Trachycarpus wagnerianus survival
I've been unimpressed with the hardiness of my one windmill palm (Trachycarpus fortunei)--damaged foliage and spear pulled 3 winters in a row (even after the unusually mild 2005-2006 winter); the first two times it recovered quite well come spring but after 7 degrees this past winter and extensive damage, there's still no sign of new growth and I'm not sure it's going to make it. Even if it survives, I may remove it because it just looks so awful every spring. I know other people have grown this species successfully in my area, but they generally have much more favorably locations.
On the other hand, my "waggies" (dwarf windmill palm, T. wagnerianus) have been doing fabulously well. I planted seeds in early 2001; the 3 largest are now about 6 years old, and have been in the ground through 5 winters. I protected all of them during their first winter, then protected only one of them (just as insurance) in the second and third winters; since then the only protection I've given them has been a heavy leaf mulch. They have grown fairly slowly but none of these three has ever had a spear pull; they came through 7 degrees this past winter with virtually no damage and are pushing out vigorous new growth.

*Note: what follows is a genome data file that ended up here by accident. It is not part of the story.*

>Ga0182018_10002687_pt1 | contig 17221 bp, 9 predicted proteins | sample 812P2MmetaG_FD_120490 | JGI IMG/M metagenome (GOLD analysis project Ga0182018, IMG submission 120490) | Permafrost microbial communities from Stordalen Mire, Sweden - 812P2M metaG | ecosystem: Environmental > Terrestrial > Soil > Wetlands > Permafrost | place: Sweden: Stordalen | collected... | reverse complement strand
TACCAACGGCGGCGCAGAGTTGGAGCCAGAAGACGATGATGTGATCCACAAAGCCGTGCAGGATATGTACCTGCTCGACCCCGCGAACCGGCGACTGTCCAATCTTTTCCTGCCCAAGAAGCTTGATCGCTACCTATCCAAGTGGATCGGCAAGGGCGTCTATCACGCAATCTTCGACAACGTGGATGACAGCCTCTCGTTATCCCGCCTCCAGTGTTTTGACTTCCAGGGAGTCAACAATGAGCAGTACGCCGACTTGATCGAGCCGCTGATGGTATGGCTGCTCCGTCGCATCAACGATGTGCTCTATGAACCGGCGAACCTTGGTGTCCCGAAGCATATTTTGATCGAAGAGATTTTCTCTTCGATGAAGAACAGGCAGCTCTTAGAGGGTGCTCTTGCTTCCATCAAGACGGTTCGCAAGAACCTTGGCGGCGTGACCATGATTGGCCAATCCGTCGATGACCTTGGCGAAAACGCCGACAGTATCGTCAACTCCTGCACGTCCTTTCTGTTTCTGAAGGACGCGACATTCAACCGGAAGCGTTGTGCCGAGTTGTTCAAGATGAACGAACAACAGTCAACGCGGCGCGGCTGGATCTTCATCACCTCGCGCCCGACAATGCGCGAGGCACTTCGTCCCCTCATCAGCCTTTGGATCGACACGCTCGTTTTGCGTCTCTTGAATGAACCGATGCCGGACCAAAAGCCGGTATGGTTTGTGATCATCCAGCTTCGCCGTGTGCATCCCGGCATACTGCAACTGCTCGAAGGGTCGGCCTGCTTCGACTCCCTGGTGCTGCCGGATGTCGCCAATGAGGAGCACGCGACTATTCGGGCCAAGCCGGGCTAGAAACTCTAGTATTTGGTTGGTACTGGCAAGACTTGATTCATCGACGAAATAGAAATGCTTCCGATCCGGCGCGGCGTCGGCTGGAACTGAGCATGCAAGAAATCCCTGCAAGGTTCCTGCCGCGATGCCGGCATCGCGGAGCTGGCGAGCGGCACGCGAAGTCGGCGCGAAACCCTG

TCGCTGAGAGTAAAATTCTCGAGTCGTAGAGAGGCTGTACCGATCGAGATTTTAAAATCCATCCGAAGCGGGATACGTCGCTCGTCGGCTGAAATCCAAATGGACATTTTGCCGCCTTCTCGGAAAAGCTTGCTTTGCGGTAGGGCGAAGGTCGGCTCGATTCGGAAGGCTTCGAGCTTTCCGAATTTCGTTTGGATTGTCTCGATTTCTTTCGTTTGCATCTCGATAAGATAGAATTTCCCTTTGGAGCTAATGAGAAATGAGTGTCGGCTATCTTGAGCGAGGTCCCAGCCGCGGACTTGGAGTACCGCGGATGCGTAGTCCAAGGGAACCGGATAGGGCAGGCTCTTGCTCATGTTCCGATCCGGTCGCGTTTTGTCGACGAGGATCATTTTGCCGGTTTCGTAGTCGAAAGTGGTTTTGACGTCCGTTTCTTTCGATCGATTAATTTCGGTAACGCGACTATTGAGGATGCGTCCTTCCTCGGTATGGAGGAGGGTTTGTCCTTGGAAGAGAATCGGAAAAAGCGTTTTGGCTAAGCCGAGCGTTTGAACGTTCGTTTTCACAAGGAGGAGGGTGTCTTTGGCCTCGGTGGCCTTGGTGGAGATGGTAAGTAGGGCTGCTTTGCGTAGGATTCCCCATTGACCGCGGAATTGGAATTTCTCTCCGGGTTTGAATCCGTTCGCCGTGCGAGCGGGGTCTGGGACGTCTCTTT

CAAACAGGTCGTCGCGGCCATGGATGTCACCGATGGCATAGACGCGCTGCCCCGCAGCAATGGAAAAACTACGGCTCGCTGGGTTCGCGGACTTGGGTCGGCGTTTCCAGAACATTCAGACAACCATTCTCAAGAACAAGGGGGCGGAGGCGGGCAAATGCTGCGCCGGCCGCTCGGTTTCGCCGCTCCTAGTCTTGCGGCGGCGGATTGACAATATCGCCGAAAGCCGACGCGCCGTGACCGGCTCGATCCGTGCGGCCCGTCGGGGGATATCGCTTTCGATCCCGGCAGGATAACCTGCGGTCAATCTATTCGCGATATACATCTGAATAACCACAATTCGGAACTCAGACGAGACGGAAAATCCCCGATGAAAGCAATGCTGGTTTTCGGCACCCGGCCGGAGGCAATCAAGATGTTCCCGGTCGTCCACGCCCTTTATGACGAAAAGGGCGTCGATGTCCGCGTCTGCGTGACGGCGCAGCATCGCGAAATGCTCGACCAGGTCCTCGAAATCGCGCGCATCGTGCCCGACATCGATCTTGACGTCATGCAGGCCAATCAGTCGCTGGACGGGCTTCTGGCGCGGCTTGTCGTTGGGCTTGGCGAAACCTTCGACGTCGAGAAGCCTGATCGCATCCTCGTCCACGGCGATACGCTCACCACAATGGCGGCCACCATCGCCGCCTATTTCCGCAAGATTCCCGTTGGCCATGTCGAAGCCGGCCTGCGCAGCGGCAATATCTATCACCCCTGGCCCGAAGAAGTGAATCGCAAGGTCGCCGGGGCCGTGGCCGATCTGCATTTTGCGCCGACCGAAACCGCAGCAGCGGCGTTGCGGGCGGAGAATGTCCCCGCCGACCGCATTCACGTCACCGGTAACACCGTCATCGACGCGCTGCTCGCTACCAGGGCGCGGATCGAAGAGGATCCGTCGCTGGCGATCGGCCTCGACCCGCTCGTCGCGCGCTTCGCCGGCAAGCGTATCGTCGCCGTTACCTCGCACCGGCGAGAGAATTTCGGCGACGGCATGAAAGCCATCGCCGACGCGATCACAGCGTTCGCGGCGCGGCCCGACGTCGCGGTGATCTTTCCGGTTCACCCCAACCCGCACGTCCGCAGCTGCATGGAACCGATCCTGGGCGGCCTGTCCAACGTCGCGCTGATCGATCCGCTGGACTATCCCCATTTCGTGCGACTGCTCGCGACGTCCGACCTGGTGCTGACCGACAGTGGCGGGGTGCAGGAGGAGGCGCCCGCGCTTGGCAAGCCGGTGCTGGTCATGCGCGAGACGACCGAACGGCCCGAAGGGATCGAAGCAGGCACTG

The biggest surprise came from the runt of the litter. This seedling grew more slowly than the rest and was still very small when I finally planted it out last spring, pretty much just to give up on it. I put it in a poor location where it got watered infrequently and shaded out by other plants, then didn't protect it except for mulch (which I forgot to apply until after the weather had turned cold!). Because this was a cold winter I wasn't surprised that it suffered quite a bit of damage. By this spring the spear had pulled and only one relatively green leaf was left; the rest were fried. About a week ago I was about to pull it out when I saw, to my amazement, that it was pushing out a new spear! I guess I won't give up on this one quite yet! I'll try to get some photos posted later this week.
From my own experience, and from talking to other growers, I am absolutely convinced that this species is hardier than T. fortunei.